On a little stone terrace overlooking a sun-drenched vineyard in the Alentejo, a small group of travelers sit and wait patiently. Behind them, the oaks march in an orderly fashion across the skyline, each trunk painted with a white Arabic numeral. A slight clearing of the throat makes them turn away from the gorgeous view eagerly – the sommelier is here, bearing wine.
This is the produce of the Alentejo region of Portugal, the best-kept secret of the wine world, and they are about to sample it.
The Alentejo is an oenophile’s dream. It covers two thirds of Portugal, stretching north and east of Lisbon, south to the gorgeous Algarve coast and east, to sunny Spain. Across this wide swath of land, a variety of grapes thrive, and their very names sound like poetry – Arinto and Roupeiro, white Diagalves, Manteúdo, Perrum and Rabo de Ovelha. It’s hardly a surprise that the wines they produce taste like poetry.
Beautiful roads wind through a countryside nearly empty of humanity but teeming with life. The birds sing, and when they’re quiet, you can almost hear the grapes ripening on the vine. This is a land that time has passed by.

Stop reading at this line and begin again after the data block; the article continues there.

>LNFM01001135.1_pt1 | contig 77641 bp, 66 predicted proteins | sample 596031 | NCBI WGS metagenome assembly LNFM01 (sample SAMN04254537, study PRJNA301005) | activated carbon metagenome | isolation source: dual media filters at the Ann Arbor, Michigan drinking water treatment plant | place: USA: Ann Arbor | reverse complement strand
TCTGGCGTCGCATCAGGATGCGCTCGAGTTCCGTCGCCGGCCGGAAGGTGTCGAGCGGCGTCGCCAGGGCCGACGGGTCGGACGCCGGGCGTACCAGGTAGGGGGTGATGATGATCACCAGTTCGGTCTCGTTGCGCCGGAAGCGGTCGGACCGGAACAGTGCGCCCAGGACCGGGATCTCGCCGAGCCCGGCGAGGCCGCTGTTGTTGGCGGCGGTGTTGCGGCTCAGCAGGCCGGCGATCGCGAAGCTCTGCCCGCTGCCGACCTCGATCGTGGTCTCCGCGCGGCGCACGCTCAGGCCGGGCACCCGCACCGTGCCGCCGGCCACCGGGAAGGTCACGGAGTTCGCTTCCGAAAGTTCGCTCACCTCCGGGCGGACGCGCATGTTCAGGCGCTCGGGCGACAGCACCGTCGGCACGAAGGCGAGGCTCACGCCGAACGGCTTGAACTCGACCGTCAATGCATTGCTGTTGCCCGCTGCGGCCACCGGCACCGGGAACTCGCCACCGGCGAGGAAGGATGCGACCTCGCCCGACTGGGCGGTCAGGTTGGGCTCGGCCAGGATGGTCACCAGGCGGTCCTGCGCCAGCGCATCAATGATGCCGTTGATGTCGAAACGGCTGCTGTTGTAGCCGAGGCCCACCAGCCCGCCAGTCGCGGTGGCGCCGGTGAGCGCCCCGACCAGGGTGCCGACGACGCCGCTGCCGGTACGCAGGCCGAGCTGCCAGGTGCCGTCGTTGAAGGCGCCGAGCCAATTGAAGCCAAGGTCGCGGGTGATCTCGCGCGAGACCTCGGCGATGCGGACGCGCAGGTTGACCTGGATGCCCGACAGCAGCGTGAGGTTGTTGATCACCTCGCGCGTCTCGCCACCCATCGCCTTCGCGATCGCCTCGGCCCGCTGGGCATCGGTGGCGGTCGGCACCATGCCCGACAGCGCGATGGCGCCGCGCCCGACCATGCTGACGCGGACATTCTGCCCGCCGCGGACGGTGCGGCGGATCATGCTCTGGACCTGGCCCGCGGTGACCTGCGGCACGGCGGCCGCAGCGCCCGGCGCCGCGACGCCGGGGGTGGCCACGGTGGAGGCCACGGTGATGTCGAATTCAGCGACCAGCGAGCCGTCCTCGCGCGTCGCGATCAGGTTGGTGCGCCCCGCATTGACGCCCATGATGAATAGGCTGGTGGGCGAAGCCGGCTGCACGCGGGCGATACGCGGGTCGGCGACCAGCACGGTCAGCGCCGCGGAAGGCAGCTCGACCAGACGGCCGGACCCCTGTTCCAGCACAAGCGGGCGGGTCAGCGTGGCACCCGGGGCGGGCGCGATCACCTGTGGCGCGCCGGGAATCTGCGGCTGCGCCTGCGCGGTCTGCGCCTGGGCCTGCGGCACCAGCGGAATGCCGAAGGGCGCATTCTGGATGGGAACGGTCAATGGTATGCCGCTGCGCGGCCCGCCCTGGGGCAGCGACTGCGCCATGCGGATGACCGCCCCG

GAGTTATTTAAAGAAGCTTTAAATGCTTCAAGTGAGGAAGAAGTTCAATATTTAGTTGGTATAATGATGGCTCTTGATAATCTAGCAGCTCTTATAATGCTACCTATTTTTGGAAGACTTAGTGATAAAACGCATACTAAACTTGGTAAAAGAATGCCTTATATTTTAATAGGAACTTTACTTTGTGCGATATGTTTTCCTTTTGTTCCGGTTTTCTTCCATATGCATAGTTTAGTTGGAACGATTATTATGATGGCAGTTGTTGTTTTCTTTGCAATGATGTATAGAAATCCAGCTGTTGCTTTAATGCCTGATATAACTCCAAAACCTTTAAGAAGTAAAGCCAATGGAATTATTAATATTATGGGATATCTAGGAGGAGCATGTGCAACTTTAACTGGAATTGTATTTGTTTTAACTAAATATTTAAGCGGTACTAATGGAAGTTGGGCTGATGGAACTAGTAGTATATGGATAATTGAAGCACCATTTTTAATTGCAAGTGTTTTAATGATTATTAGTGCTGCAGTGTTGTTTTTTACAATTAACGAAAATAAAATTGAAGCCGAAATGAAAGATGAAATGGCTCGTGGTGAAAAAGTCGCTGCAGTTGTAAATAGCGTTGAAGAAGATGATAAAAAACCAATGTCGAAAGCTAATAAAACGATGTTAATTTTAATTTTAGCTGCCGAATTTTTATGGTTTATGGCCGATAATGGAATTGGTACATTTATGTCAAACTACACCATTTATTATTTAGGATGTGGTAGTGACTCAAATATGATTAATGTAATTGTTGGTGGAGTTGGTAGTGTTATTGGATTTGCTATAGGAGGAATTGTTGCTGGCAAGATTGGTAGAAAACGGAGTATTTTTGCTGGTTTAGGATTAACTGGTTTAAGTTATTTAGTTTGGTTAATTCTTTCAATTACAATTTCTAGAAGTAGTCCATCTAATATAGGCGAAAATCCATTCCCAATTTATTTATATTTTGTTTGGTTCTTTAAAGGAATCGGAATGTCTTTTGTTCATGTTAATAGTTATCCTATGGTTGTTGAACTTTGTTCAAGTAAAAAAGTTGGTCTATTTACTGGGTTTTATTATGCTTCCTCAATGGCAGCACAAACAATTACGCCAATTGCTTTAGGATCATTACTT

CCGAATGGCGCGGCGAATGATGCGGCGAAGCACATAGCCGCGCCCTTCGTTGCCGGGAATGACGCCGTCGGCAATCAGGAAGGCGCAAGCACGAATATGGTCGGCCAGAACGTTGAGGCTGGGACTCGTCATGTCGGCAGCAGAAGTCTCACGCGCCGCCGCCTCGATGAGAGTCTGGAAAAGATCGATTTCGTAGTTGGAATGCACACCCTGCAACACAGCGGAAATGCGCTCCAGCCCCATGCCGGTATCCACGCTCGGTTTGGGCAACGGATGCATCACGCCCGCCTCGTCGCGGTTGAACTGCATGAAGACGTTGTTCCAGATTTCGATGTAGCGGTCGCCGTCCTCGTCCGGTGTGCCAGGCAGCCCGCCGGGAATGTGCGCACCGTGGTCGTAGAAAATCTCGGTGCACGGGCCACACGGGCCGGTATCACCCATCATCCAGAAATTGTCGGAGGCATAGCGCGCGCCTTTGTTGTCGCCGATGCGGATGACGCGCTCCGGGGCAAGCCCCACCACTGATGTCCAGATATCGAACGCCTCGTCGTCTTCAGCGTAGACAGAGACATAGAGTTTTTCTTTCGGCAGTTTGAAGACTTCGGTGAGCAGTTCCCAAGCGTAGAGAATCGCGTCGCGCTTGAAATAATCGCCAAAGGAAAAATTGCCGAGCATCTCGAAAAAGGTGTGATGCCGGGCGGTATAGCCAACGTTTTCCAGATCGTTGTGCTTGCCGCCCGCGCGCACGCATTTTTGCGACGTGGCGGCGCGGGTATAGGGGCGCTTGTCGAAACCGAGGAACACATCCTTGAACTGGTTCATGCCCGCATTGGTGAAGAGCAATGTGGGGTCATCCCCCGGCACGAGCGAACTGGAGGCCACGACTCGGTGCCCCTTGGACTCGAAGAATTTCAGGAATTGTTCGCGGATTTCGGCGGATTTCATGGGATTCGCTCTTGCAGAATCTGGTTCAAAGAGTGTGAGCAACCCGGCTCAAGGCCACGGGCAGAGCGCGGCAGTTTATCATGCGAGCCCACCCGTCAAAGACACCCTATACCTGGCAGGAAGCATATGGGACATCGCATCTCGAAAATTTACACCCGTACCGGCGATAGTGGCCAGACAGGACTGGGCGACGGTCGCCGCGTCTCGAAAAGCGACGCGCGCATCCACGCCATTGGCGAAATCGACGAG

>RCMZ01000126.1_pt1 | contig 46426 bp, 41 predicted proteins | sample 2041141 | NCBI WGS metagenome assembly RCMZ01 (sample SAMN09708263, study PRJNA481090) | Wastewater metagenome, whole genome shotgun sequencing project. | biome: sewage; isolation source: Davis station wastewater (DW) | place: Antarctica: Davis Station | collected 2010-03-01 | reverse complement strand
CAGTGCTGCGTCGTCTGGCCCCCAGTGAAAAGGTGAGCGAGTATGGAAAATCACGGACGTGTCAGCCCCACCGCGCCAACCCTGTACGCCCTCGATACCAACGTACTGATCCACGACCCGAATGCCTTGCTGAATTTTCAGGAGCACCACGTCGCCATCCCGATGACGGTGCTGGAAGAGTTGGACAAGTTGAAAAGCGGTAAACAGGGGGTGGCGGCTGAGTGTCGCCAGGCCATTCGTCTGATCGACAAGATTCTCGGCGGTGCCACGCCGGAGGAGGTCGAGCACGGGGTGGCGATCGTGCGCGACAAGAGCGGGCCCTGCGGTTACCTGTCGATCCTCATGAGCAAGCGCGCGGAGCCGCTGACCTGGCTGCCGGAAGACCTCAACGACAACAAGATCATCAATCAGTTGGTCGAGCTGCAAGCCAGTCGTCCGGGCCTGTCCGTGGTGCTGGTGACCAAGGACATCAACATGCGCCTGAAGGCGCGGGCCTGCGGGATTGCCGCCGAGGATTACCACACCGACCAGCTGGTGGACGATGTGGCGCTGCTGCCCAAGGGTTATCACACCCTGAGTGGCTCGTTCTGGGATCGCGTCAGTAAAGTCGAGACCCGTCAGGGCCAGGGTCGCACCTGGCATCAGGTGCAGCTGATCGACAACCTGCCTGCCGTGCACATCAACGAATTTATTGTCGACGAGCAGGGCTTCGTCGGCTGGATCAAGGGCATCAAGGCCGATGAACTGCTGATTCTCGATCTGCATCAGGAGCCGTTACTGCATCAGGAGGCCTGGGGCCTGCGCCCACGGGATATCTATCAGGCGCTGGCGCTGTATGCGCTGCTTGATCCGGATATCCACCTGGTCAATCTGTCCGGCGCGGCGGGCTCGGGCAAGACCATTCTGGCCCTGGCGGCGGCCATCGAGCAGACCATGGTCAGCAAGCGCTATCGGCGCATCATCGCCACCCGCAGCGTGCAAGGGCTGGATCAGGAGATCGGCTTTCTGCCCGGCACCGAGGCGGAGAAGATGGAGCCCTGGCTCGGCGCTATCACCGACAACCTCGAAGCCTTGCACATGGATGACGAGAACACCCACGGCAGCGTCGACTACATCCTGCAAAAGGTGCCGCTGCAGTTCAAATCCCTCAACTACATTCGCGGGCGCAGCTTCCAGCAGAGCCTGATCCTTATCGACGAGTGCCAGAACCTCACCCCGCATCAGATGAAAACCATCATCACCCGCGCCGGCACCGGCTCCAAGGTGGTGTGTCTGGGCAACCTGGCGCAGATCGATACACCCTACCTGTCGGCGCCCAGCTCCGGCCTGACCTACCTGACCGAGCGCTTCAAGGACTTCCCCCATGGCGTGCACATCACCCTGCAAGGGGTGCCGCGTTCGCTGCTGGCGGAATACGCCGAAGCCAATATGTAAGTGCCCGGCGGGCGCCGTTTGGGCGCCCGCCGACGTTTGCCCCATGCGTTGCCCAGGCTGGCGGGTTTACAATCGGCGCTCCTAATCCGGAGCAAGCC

In 2015, the impeccably preserved medieval Reguengos de Monsaraz was named the Wine Capital of Europe and for good reason. The wines are gorgeous confections, many of them grown organically and responsibly and some varieties are even crushed underfoot in the traditional manner. The wines aren’t the only reason to visit either. In this place there is history: 700-year- old vineyards, austere churches, monoliths dating back thousands of years, Roman ruins and mountaintop castles that boast bullrings and breathtaking views.
Here is a cuisine that has been farm-to- table for centuries. The dishes are rich and bold, the flavours of the ingredients magnified by their freshness.
The Alentejo is perfect to wander dreamily through, from sleepy village to town, sampling fine wines at gorgeous vineyards-hotels, driving through groves of cork oak and freshly-harvested fields and spending evenings wandering through ancient castles. The region’s dark sky initiative has made it one of the best places in the world to stay up and gaze at the blaze of stars that light up the night.
One last thing you need to know before you go – when you raise your glass to toast, don’t forget to say Saúde.